Driven by data; ridden with liberty.
The role of the political candidate is to convince the electorate of their views, to encourage a vote at a coming election. The University of Bath student newspaper bathimpact shared the results of the High Fliers survey, which suggests 43% of graduating students were voting Conservative. In response, Dominic Tristram, the Green candidate for Bath, wrote:
I honestly don’t understand the mindset of a student that votes Conservative, other than a wild optimism that one day they will be rich.
It should be noted that the High Fliers Student Politics 2015 survey differs from bathimpact’s own survey in three key respects. Firstly, High Fliers interviewed 245 students, compared to bathimpact’s sample of 356 prospective voters. Secondly, High Fliers only looked at finalists, that is, students who are graduating, whilst bathimpact considered the whole student body. Thirdly, the bathimpact poll did not assign undecided voters.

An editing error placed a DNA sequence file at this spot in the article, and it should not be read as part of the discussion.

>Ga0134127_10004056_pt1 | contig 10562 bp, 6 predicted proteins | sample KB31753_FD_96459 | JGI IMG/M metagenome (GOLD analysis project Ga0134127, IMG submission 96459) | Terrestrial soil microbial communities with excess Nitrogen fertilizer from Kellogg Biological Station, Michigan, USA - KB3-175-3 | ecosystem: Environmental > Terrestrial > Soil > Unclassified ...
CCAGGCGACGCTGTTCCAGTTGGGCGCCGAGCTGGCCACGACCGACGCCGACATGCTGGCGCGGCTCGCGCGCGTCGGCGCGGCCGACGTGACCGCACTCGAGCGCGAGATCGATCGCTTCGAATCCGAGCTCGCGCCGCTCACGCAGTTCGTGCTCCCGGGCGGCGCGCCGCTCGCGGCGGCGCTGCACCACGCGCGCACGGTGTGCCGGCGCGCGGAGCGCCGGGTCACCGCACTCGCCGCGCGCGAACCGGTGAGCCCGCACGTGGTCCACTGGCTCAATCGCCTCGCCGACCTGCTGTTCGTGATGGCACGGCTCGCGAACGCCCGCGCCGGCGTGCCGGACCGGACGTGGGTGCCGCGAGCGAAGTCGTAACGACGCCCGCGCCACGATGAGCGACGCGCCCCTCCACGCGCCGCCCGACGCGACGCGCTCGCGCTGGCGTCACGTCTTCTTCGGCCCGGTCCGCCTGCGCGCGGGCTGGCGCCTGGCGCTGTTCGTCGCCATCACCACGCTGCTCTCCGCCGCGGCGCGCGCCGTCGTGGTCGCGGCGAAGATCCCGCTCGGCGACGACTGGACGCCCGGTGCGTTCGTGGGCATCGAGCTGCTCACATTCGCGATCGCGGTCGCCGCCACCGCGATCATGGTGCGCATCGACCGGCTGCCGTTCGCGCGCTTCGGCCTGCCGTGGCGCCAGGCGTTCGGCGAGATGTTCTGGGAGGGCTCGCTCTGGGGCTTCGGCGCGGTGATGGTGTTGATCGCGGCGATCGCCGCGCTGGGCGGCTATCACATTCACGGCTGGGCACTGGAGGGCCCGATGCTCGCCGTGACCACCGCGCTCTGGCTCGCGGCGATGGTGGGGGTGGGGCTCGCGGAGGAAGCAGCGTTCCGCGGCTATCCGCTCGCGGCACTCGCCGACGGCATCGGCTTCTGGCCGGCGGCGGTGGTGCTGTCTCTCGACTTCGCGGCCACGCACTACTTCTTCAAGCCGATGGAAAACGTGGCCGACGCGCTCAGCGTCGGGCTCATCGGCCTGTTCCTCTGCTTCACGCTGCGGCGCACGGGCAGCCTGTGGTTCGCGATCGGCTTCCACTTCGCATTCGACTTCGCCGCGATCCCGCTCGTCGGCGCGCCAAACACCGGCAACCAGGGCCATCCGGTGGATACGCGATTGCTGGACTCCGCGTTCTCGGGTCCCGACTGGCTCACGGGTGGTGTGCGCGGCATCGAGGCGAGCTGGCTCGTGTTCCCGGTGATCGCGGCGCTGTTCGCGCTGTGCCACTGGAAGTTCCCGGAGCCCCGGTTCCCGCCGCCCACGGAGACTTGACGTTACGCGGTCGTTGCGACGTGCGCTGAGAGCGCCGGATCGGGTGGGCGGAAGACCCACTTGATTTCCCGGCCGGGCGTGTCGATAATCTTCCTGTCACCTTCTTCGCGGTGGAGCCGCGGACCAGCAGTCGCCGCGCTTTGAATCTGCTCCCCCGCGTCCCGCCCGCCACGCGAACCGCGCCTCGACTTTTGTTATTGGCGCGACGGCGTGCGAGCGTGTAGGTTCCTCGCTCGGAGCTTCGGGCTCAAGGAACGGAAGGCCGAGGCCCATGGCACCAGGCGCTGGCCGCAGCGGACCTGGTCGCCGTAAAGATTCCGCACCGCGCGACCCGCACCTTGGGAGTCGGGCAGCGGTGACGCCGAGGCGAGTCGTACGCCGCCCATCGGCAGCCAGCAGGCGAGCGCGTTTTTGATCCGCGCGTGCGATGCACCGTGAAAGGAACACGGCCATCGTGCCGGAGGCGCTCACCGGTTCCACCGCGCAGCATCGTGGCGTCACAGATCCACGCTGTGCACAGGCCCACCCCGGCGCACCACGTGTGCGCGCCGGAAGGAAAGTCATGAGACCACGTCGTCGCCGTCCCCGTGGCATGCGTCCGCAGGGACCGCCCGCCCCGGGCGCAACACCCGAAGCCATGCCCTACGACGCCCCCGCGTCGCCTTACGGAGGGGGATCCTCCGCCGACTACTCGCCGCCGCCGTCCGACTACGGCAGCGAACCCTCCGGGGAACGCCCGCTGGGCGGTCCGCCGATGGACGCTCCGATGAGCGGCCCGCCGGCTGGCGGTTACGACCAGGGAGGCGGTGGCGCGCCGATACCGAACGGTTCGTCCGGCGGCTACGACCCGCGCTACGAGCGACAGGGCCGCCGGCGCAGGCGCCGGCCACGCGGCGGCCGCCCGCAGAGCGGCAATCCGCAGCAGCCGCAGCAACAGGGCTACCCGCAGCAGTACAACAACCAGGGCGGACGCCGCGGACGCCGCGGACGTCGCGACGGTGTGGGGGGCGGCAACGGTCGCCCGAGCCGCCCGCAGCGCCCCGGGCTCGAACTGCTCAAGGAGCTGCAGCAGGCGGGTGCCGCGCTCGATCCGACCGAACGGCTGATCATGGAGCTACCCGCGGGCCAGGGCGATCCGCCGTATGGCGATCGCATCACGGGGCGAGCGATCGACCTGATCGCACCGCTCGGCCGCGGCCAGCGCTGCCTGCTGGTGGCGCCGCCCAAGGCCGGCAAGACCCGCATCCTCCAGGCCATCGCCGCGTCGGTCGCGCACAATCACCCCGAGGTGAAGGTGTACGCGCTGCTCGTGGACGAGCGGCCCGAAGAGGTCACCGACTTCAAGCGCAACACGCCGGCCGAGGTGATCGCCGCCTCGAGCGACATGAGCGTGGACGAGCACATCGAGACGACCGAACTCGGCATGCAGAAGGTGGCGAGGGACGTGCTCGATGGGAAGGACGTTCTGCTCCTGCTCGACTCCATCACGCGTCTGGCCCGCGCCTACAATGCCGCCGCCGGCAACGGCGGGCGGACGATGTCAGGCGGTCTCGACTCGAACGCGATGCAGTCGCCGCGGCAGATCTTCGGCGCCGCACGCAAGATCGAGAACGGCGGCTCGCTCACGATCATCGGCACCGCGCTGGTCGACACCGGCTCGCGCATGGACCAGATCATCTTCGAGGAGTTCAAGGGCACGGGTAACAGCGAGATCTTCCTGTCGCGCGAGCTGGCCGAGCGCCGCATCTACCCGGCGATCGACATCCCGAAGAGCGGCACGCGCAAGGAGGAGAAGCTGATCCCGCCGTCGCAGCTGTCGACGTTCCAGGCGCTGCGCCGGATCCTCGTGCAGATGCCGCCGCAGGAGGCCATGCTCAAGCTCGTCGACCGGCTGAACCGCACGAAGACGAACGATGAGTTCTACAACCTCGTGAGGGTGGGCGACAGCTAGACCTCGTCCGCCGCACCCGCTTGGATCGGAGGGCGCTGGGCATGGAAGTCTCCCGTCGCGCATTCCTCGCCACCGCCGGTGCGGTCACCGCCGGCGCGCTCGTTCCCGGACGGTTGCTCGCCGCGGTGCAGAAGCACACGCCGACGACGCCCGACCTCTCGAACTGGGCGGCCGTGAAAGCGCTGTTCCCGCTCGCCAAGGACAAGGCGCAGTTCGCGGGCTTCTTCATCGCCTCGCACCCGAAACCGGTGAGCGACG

In High Fliers’ poll, 43% are voting Conservative, with 24% wishing to vote Green. In bathimpact’s survey, 26% are voting Green, compared to 23% backing the Conservatives.
Universities are meant to be citadels of thought, inquiry and debate. The consequence of this academic atmosphere is the acceptance that people can make the same political observations, and then arrive honestly and intelligently at distinct conclusions. Instead, the Green candidate ascribed folly, stupidity and greed to students with whom he disagreed. A bad politician is one who does not understand his opponents.
It should be noted that this failure to understand is not limited to any particular party or ideology. I was once earnestly informed by a Labour campaigner that, by voting Conservative, I was effectively betraying my own family. Such vindictiveness and spite is not representative of Labour.
We should attempt to empathise with those who dissent from our own opinion, and seek to understand their plight, their reasons and their dreams.